The camera hovers behind Jennifer Lawrence’s shoulders throughout mother! Unlike an omniscient drone, Darren Aronofsky’s lens is entirely subjective, seeing and understanding only what her character does. It’s not simply capturing her movements down a staircase or into a poorly lit basement, the director stays near to create the illusion — and, more crucially, the feeling — that he’s revealing her disturbed consciousness to those of us watching.
As Mother, Lawrence’s every emotion registers on screen in each successively distressing close-up. Because this is an Aronofsky movie, joy isn’t one of those emotions.
Self-sacrifice is a recurring theme in his work — from The Fountain to The Wrestler to Black Swan. mother! isn’t an exception to the rule. We need only look at a promotional poster released earlier this year: Lawrence holds her own bleeding heart out to us, torn from the open wound in the center of her still-seeping chest.
Katniss Everdeen, the avenging huntress she played in The Hunger Games, has been erased. In her stead stands a sylph, a creature without guile, some ephemeral yet vulnerable spirit of nature.
Mother lives with Him (Javier Bardem) in an immense country house surrounded by nothing but trees. Bardem brings as much menace to this role as he did playing a remorseless killer in 2008’s No Country for Old Men. Him is a celebrated poet with writer’s block and a mean streak of narcissism. If it’s not yet clear, Aronofsky doesn’t provide any given names in the film. The supporting cast is identified with Biblical or possibly tarot card referents, such as Fool, Damsel, Zealot, Cupbearer and Idler. Like the other characters, Him isn’t just an artist — he represents every man, especially those with the basest, cruelest instincts when it comes to the (mis)treatment of women.
Him and Mother’s brief idyll is disturbed by Man (Ed Harris) and Woman (Michelle Pfeiffer), who arrive at the house by accident, believing it to be a bed and breakfast. When Him offers to let them stay without consulting Mother, it’s the first troubling sign that her wishes — for privacy — will be ignored. What follows is a series of violations of her domestic need for order. She wants her nest to remain inviolable. Instead, the unwanted house guests are careless with her things, disputing her sense of ownership and breaking the unwritten laws that transform a home into a sanctuary.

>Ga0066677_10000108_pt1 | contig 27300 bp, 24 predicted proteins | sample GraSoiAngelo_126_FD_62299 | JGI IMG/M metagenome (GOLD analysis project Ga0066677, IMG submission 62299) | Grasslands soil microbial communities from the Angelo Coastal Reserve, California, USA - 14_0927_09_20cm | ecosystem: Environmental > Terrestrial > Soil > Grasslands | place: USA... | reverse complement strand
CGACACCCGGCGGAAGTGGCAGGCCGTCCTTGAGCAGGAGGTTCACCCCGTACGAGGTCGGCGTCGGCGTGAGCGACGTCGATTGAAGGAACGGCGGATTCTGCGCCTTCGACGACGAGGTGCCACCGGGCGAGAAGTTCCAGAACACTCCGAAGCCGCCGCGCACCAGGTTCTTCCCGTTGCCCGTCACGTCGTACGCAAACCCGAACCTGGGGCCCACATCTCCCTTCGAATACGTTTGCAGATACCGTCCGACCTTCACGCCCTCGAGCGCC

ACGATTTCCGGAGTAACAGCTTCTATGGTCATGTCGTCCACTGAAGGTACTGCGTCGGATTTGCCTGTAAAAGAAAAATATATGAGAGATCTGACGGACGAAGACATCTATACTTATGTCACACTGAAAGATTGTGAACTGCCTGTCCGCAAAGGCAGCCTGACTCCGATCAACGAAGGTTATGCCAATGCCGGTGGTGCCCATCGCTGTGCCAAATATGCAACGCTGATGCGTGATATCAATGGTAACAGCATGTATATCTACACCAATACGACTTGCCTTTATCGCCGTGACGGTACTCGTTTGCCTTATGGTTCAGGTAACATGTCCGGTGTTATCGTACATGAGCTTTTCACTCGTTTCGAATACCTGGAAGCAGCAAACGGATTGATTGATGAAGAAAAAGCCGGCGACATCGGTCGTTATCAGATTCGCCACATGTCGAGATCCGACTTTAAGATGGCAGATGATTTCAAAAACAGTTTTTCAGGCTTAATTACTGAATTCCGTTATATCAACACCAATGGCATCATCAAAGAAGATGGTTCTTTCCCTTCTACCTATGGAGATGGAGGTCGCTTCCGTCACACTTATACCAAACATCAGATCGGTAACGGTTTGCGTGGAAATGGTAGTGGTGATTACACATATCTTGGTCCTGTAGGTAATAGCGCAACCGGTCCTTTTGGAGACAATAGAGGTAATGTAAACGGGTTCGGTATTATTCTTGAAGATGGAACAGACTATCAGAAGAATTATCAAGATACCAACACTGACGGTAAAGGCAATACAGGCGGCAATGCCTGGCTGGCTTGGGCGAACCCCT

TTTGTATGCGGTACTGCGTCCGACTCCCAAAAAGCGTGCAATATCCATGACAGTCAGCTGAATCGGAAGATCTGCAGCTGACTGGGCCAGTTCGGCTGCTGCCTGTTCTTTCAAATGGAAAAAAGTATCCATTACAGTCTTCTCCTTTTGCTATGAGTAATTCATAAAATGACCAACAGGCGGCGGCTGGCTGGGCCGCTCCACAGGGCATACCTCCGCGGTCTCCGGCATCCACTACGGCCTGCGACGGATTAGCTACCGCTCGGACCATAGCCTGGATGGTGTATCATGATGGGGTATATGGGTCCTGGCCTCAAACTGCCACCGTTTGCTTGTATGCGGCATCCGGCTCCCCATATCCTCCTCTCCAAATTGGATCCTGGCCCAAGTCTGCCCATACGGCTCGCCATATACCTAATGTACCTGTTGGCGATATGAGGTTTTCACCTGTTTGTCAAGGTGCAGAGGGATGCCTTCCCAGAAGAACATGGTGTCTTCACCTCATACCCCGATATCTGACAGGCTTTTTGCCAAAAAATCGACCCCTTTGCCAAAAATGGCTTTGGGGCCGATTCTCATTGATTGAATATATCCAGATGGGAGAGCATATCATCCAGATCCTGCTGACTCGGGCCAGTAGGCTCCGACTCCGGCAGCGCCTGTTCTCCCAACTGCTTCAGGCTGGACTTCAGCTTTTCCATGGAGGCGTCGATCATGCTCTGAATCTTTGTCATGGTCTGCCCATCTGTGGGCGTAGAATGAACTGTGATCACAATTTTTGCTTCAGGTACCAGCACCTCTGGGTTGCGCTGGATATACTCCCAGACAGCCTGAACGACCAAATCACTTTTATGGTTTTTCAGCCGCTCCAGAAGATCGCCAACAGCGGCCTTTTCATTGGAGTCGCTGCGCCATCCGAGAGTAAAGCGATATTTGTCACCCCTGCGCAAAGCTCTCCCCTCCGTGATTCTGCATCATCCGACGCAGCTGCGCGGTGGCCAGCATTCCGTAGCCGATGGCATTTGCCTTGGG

Pfeiffer’s Woman is an immoral goddess of chaos and carnality. Her performance disturbs the atmosphere of this world even more than Bardem’s because nothing she does is predictable. We know he’s the personification of evil, but we don’t know if Woman’s giving Mother warnings or threats — or both. When Aronofsky leaves Pfeiffer behind for his overly-determined plot, he’s leaving something vital and real on the cutting room floor. We wish for Woman to be the key to the complex mystery of mother! just to see what else Pfeiffer will do.
Mother, on the other hand, projects passivity and deference. She genuflects towards Him; in many scenes she employs a broom or a cloth to clean up after inconsiderate guests. Combined with the poster imagery, Aronofsky has invented his own mythology. Or, if you prefer, synthesized some old ones and applied them to the 21st century.
During a recent interview at the Toronto International Film Festival, Lawrence said that she wanted the audience to feel “empathy for our earth” after watching mother! She and Aronofsky would like us to view the movie as an allegory, something along the lines of, “We’re destroying Mother Earth.”
Will that message resonate or remain oblique when you see Mother suffering toward sainthood? To answer that question, it’s worth comparing Lawrence’s role here with Isabelle Huppert’s in last year’s Elle, in which her character endures several brutal sexual assaults. Are we watching the abuse of allegorical figure or another highly paid actresses being cowed by another male director? The destruction of the planet is an obvious cause for concern, but so too is another movie with violent imagery directed at women, beautifully photographed, once again written by a man.
‘mother!’ opens Friday, Sept. 15 at the AMC Kabuki 8. For more information, click here.